Looking at them later I could see how well they had been cared for. As something she treasured you can see how Nanny had adopted her 'make do and mend' philosophy. A couple of bits of knotted string and some 'irregular bead formation' makes me wonder how often they must have been rethreaded - and what event had led up to them breaking in the first place?

For now though they hang ceremoniously on my mirror. A reminder of a real lady - strong, resourceful and kind. She lived until the ripe old age of eighty nine years old and swore her longevity was due to her daily bottle of stout and twenty Benson and Hedges ciggies. We'll leave her in the snug of her favourite pub and raise a glass.

Cheers Nanny xxx


  1. What a lovely story to go with your treasured beads!
    Angie x

  2. Thank you so much for sharing your family history and the story of the beads. After losing my grandparents I inherited a huge amount of written stories of ancestors lives, photos and even a number of CD's from a museum that my grandfather was associated with, where he had spoken about his experiences in London during the War. I am so grateful for all the memories they have left for future generations. One day I will put together the book that he never managed to finish. Treasure the beads and the memories, they are with you forever. Take care. Chelx

  3. Thank you Chel - that's just given me goosebumps! Mum also inherited a lot of her family history and we are currently tracing the family tree to try and fill in the gaps. No Kings or Queens as yet but I do think it's so important to keep these memories alive - once gone they are gone forever. It sounds like you are the guardian of an absolute treasure trove - I'm sure you'll do it justice xx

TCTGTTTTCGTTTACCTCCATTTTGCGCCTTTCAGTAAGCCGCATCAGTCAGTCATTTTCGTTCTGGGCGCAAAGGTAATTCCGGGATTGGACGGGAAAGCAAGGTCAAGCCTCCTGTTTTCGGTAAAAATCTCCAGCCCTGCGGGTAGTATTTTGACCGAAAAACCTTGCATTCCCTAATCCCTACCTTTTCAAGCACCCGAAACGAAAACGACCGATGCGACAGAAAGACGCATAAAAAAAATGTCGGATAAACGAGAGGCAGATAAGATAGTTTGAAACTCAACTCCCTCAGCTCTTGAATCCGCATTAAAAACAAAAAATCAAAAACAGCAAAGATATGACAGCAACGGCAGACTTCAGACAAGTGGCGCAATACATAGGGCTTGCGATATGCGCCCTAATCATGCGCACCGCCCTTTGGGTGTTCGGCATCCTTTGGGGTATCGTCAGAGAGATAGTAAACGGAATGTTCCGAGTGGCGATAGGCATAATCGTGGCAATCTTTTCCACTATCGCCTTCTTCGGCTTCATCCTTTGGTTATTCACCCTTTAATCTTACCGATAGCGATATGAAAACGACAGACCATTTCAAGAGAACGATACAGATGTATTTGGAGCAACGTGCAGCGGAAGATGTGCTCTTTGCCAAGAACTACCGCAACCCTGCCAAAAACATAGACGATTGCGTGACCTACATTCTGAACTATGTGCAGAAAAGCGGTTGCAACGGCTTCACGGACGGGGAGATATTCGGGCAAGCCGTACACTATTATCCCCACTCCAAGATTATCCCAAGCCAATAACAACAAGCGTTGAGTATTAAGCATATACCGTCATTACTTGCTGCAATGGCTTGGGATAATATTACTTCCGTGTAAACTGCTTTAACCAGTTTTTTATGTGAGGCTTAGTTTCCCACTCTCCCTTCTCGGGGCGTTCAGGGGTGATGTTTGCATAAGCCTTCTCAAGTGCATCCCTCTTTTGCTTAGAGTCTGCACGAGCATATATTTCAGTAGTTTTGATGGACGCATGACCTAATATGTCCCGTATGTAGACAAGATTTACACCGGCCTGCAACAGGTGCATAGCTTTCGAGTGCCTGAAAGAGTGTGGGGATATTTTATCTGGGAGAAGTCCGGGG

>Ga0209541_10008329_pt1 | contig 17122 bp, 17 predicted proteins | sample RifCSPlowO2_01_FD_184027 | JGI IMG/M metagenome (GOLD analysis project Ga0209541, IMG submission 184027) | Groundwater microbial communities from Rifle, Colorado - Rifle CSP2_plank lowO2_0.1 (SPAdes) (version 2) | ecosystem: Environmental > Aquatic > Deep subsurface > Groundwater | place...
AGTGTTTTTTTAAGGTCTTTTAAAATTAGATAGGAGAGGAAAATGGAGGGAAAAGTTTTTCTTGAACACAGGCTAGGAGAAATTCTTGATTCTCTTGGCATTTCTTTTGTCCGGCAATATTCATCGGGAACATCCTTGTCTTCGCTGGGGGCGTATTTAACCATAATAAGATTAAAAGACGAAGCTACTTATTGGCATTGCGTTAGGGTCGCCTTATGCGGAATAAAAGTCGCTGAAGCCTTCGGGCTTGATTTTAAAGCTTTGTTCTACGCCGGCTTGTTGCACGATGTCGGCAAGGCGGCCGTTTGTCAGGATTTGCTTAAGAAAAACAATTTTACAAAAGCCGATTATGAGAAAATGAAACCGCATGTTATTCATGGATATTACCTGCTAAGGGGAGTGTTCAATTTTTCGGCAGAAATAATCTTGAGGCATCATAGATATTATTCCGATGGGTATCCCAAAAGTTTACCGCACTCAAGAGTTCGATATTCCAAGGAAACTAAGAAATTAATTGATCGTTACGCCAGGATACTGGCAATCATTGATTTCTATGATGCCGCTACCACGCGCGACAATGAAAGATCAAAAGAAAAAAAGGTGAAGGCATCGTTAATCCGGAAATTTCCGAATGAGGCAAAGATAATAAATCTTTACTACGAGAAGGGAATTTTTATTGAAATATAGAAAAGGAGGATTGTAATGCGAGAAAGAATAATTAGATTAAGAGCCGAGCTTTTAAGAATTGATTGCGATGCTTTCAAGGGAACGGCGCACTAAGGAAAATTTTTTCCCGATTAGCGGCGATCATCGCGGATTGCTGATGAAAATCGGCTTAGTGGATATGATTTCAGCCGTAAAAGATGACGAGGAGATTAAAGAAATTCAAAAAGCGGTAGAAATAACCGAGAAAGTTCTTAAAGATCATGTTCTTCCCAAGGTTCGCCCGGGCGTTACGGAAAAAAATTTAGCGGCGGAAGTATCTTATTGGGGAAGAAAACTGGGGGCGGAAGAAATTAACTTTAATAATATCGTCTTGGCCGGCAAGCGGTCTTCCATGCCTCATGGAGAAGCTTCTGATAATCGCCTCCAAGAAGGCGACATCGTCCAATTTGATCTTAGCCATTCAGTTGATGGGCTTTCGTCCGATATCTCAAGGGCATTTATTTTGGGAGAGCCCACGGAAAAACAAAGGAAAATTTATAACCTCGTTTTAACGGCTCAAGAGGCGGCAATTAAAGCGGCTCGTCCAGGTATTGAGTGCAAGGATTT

4. What a lovely post - I love the weaving together of photos and artefacts. Nanny sounds an inspiring woman. Thanks for commenting on my blog - I am now following yours!

  5. What a beautiful post. Nanny sounds like she was an incredible person. The beads are beautiful, something to really treasure.
    M xxx

  6. Lovely post ... your Nanny sounds like a wonderful woman ... so lovely that you have something beautiful to remember her with ... Bee xx

  7. What a lovely post. Your nanny sounds like she was an amazing woman.

  8. What a wonderful post! Thank you for sharing such a great story and the photos too. The beads really are something to treasure. Elisabeth x

  9. What a lovely lovley story, and i love your little blog space too, thanks for stopping by at 'the Nook', always lovely to hear from new readers.
    x Pixie

  10. I have seen beads like these in antique shops and often wondered who had worn them. They are beautiful, and I do love amber and amber glass. How wonderful that you have something to remind you of the amazing women in your life. Minerva ~

  11. Hi, I do like amber and the necklace is beautiful,lovely story to go with it too!Kind regards Pam.

  12. The beads are beautiful. I adore amber and I love the family history that comes with your necklace. Thanks for sharing it with us.

    Gillian x

  13. Hello ..You have a lovely blog ..I have an old amber necklace that belonged to my Granny but alas it is broken ,It is on my list to try and mend it (her name was Harriet too)
    So glad you have found me and thank you for your kind words
    Thea x

  14. What a fantastic story and so well told.

  15. I thoroughly enjoyed that story, thank you so much for sharing.